Romney's in a Cult and Ryan's a Satanist? The GOP's 2012 Religion Woes
Colson lambasted followers of Ayn Rand as "cranks and crypto-cultists" and noted, too, that some "powerful committee members on Capital Hill indoctrinate their staffers with her tracts" - in a not-too-subtle reference to Congressman Paul Ryan's repeated declarations that Atlas Shrugged was required reading in his office.
But even that wasn't enough, apparently, so a searing June 2011 article, The Fountainhead of Satanism, published in the hard-right neoconservative Catholic journal First Things, posed the question - what if prominent U.S. congress members had been requiring their staffers to read Church of Satan founder Anton LaVey's book The Satanic Bible and were giving out the book as a Christmas gift? Wrote author Joe Carter,
"to be a follower of both Rand and Christ is not possible. The original Objectivist was a type of self-professed anti-Christ who hated Christianity and the self-sacrificial love of its founder. She recognized that those Christians who claimed to share her views didn't seem to understand what she was saying.
Many conservatives admire Rand because she was anti-collectivist. But that is like admiring Stalin because he opposed Nazism.
Few conservatives will fall completely under Rand's diabolic sway. But we are sustaining a climate in which not a few gullible souls believe she is worth taking seriously. Are we willing to be held responsible for pushing them to adopt an anti-Christian worldview? If so, perhaps instead of recommending Atlas Shrugged, we should simply hand out copies of The Satanic Bible. If they're going to align with a satanic cult, they might as well join the one that has the better holidays."
In the comment section attached to his article, Carter openly acknowledged that his article referred directly to Wisconsin Congressman Paul Ryan.
A little later, in July 2011, compassionate conservatism's uber-guru Marvin Olasky tried to pin the ruckus on liberals, claiming in an article at his World magazine that,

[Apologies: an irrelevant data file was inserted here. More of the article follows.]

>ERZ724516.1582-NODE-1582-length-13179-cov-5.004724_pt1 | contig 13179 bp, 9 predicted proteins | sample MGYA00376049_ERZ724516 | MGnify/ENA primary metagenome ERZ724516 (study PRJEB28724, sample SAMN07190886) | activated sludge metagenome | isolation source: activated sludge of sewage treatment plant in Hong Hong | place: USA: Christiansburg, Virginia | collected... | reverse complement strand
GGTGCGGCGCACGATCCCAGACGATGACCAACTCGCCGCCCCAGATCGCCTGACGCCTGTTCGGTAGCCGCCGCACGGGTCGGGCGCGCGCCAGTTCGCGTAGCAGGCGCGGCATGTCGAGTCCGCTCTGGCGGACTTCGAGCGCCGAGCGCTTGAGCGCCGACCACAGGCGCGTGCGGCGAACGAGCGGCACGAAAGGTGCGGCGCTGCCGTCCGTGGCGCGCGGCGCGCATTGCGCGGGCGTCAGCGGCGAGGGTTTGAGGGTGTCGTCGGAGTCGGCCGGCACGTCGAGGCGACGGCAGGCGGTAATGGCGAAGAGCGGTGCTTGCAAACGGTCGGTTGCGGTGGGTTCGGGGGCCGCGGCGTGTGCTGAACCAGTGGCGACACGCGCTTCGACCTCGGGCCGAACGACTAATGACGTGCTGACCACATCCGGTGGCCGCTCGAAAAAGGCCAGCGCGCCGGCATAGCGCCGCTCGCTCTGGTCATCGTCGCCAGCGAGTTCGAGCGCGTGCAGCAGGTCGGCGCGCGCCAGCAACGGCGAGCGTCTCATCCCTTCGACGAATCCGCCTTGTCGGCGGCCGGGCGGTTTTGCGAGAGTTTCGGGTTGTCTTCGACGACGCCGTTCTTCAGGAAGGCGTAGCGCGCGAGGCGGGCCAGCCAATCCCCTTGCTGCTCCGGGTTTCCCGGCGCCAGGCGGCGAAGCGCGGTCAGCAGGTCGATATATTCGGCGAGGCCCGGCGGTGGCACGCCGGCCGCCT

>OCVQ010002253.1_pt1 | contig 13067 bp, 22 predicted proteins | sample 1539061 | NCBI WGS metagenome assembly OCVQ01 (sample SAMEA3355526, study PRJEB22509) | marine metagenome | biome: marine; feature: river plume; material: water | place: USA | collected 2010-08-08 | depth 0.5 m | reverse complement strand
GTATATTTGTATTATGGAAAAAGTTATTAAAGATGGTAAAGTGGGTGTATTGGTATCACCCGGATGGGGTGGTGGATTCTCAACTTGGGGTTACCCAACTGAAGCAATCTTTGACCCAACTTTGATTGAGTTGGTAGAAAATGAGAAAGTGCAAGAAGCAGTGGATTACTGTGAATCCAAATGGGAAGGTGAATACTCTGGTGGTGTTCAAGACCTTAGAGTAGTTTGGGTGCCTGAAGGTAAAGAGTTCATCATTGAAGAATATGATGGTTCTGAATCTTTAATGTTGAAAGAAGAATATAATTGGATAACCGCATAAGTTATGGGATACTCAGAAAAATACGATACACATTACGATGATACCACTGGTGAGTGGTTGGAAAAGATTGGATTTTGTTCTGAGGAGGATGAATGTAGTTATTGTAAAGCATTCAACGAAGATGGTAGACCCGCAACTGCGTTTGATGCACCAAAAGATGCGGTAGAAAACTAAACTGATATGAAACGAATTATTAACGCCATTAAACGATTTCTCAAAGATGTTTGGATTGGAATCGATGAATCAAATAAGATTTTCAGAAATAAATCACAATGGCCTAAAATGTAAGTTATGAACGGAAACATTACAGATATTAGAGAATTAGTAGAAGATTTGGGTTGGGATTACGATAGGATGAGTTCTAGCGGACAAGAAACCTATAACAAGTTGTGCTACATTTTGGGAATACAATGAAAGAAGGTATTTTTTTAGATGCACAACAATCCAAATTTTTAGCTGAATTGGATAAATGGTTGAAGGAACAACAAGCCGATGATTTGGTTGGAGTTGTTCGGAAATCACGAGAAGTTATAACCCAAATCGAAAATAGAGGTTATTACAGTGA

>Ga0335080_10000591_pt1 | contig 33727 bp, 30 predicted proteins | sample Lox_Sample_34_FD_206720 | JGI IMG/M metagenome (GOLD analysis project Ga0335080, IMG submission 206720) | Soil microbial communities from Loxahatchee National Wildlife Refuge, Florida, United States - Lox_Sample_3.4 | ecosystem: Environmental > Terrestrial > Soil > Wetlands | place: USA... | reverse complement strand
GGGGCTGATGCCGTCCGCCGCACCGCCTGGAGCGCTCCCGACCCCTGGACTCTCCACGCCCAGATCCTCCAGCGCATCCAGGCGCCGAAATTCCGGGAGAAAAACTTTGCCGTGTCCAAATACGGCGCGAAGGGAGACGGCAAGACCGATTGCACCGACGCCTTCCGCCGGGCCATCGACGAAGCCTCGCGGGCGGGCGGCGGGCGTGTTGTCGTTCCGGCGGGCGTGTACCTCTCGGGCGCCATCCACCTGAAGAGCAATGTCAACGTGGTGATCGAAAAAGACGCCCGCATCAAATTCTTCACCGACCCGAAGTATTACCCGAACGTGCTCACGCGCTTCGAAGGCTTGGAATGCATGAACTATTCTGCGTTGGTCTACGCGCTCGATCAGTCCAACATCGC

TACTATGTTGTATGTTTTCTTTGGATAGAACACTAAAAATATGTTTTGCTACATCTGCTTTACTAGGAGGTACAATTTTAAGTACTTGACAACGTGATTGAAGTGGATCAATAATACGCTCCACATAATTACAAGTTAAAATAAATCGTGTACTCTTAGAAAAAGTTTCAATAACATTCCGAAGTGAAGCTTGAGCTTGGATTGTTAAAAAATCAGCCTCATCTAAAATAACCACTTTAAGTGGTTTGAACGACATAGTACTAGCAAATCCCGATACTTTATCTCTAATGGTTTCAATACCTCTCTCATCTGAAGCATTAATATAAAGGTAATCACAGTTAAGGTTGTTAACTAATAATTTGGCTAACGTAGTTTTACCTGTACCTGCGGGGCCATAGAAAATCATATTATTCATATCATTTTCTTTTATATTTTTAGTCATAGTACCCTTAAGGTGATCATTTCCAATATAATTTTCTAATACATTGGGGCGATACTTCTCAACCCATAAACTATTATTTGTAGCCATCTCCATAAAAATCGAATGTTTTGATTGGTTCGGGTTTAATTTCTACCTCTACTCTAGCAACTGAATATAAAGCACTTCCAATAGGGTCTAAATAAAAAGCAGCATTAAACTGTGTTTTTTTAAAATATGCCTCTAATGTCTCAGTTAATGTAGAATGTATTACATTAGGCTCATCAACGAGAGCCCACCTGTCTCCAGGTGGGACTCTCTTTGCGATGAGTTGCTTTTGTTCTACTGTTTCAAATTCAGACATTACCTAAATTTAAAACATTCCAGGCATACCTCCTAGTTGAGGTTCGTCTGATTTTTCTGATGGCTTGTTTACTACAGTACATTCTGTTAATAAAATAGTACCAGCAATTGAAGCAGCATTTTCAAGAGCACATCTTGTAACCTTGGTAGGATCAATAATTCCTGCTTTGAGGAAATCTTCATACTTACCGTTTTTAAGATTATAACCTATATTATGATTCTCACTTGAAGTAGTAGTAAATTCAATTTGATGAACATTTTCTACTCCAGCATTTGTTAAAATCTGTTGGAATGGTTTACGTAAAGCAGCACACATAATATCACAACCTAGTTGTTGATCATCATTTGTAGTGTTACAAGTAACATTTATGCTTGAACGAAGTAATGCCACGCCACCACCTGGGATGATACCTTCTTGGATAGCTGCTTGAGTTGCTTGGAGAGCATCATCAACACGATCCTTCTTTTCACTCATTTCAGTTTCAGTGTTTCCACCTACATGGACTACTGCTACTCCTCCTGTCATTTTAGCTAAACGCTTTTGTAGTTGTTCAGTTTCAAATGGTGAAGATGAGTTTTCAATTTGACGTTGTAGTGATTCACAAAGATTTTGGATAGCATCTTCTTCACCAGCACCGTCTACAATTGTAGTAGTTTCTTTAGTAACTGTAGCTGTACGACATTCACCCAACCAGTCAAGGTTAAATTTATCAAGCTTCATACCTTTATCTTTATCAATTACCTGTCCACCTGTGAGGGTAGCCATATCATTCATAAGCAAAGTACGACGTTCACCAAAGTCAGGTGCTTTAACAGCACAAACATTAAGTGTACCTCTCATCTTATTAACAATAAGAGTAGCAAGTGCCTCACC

"For nearly a decade Democrats have sought a religious wedge issue that could separate big chunks of white evangelical voters from their Republican home. Now they've found it, and are thrusting at the Social Darwinist/Ayn Rand underbelly of American conservatism."
But Olasky couldn't conceal his revulsion at Rand's inversion of the traditional Christian moral ethos, and called conservatives, including Paul Ryan by name, to account:
"I read Atlas Shrugged recently and respected its support for innovators who pour themselves into their businesses and its disdain for bureaucrats who think entrepreneurialism is easy and automatic. I also was amazed at the viciousness of Rand's view of Christianity, leading up to its conclusion, where the book's hero traces in the air the Sign of the Dollar, a replacement for the Sign of the Cross.
...this, sadly, is the book that a budget expert I admire, Rep. Paul Ryan, R-Wis., recommends-apparently without caveat-and tells his staffers to read. Sen. Ron Johnson, R-Wis., is also a Rand fan...
...Ryan and others, if they want support from Christians, cannot merely react to the left's criticism with a shrug: They should show what in Rand they agree with and what they spurn. The GOP's big tent should include both libertarians and Christians, but not anti-Christians."
But that's precisely what Republican vice presidential candidate Paul Ryan did; like Rand's Atlas, he shrugged.
When controversy surfaced over his past praise for Ayn Rand's ideas (which in 2005 Ryan credited as inspiring his decision to go into politics) Paul Ryan spoke out, denouncing Rand's atheism but little else.
Now charges of cultism are swirling around Mitt Romney and, unlike the attacks against Paul Ryan and the Randians back in 2011, they may be less than fair: